Global Study of White Clover Shows Urbanization Driving Evolution

A patch of white clover leaves on dirt with a single flower.
White clover grows all over the world. A new global study shows how urbanization drives evolution in the plant, causing it to make less of a toxin to protect itself from predation. (Photo by Kathy Keatley Garvey)

A newly published global study of white clover, Trifolium repens, shows how the plant has repeatedly adapted to environmental changes in 160 cities around the world. The study was published March 17 in Science.

White clover is considered an ideal evolutionary organism to study: it is one of the most rapidly evolving species of flora and one of the most widespread. The plant adapts well in both rural and urban environments throughout the world, from Norway to Mexico to India. Often used as a cover crop, it a good source of nitrogen and a good nectar source for bees, but it is considered invasive when it pops up in urban lawns. 

The study was carried out by the Global Urban Evolution (GLUE) Project team led by evolutionary ecologist Marc Johnson, a professor of biology and director of the Centre for Urban Environments at the University of Toronto, Mississauga. The 287-member team included Emily Meineke, assistant professor of urban landscape entomology at the UC Davis Department of Entomology and Nematology, and Joanna Griffiths, postdoctoral scholar in the UC Davis Department of Environmental Toxicology. It is the largest scale study of parallel evolution and urban adaptation ever performed, Johnson said. 

Cyanide a defensive toxin

Team members performed assays to determine the plant's production of a defensive toxin, hydrogen cyanide (HCN). Johnson’s group has previously shown that white clover in urban environments in North America evolves to produce less HCN than in rural areas. The study reproduced this finding worldwide. Sampling 110,019 plants in 160 cities, the team found that the ability to HCN was affected by both climate and urbanization. White clover is less likely to produce HCN in colder environments but more likely to do so in rural areas, the research shows.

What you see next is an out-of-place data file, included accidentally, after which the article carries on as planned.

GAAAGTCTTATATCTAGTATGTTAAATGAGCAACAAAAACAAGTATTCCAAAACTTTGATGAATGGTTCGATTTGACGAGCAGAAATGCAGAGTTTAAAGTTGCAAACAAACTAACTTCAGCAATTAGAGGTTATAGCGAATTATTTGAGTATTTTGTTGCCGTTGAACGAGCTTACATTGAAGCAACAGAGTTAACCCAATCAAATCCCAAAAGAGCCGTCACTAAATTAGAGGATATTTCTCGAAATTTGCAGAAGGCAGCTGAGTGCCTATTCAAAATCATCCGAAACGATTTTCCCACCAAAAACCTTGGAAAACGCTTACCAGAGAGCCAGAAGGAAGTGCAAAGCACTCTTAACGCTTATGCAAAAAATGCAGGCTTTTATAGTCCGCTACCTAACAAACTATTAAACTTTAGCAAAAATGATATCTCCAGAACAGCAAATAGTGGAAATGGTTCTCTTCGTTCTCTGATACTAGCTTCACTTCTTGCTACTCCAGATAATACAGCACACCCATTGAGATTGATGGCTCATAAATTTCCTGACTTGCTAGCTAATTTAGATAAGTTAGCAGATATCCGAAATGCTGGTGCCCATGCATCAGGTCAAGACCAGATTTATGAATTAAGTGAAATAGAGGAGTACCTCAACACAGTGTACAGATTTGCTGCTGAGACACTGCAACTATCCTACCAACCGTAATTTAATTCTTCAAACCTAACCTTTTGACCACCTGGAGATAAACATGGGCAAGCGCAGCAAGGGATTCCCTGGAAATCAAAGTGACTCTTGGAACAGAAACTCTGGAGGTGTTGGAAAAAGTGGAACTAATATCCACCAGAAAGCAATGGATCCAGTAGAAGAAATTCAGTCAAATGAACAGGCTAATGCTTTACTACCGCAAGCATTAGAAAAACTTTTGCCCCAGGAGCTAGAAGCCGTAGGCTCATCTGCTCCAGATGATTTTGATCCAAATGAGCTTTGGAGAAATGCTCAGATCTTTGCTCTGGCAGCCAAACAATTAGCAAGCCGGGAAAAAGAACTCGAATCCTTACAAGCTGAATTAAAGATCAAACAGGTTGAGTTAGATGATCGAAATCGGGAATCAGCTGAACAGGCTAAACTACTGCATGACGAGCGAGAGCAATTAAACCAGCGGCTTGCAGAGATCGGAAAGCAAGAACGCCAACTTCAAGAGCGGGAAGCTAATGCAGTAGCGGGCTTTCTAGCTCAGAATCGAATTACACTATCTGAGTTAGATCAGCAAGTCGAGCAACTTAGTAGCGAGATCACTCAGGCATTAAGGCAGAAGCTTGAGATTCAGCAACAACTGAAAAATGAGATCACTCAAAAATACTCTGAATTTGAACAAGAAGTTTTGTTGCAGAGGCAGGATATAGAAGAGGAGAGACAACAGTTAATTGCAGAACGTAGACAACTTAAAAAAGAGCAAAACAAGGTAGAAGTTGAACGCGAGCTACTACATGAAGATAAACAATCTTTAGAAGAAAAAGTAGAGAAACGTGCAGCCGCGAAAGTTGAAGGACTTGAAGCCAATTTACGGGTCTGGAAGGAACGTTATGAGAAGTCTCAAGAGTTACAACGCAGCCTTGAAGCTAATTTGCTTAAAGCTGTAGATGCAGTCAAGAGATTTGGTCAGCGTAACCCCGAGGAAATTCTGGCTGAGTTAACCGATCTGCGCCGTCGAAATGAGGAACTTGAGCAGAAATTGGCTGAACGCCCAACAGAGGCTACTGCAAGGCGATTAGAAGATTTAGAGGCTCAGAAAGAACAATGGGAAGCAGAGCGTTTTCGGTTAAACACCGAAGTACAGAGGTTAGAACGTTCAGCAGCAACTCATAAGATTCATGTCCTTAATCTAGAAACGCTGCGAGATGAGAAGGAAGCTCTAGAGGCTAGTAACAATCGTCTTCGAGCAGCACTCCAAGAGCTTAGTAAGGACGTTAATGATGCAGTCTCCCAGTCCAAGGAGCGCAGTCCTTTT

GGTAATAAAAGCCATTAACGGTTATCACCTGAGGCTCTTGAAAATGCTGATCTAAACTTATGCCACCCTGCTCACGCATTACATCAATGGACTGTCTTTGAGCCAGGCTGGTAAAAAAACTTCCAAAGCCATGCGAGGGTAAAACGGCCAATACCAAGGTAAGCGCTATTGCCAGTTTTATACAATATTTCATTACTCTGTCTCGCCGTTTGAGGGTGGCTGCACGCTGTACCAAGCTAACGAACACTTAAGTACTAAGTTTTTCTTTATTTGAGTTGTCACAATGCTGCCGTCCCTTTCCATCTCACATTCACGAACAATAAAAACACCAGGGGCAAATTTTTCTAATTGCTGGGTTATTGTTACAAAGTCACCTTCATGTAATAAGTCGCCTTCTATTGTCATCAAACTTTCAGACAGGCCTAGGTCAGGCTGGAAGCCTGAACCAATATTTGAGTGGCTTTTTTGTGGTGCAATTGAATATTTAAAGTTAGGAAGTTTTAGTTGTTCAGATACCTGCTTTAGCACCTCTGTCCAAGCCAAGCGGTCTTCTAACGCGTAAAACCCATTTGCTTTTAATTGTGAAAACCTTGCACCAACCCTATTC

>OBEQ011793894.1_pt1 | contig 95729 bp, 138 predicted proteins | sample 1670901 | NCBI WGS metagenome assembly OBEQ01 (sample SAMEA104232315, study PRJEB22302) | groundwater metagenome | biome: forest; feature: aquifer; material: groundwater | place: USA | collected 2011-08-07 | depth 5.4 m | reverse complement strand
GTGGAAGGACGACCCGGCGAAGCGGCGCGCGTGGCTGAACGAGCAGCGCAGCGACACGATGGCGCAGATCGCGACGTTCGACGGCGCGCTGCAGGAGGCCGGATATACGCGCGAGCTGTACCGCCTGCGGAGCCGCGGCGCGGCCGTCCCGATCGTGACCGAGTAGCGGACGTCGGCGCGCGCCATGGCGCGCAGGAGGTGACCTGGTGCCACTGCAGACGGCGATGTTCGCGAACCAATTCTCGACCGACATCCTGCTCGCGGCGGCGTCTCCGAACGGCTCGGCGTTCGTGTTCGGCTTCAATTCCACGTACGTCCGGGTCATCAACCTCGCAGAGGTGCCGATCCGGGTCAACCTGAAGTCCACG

“Our results demonstrate that urbanization leads to adaptation at a global scale,” the team wrote.

Both Meineke and Griffiths worked on the project when they were doctoral students: Meineke at North Caroline State University (NCSU), Raleigh, and Griffiths at Louisiana State University (LSU), Baton Rouge. 

“Increasingly, it is clear that we are living in a time when humans are the dominant drivers of biotic change globally,” said Meineke, who joined the faculty at UC Davis in 2020. “Somehow, we still don't understand how we are affecting the species we see every day, in part because biologists have only recently become aware of our complex effects on species that live in our own habitats.” 

Urbanization is a global phenomenon, in which thousands of cities cover up to three percent of Earth's land surface, according to the GLUE Project website. Half of the world's population lives in urban environments, but by 2050, that figure is expected to jump to 70 percent. 

The project was supported by the Natural Sciences and Engineering Research Council of Canada (NSERC).

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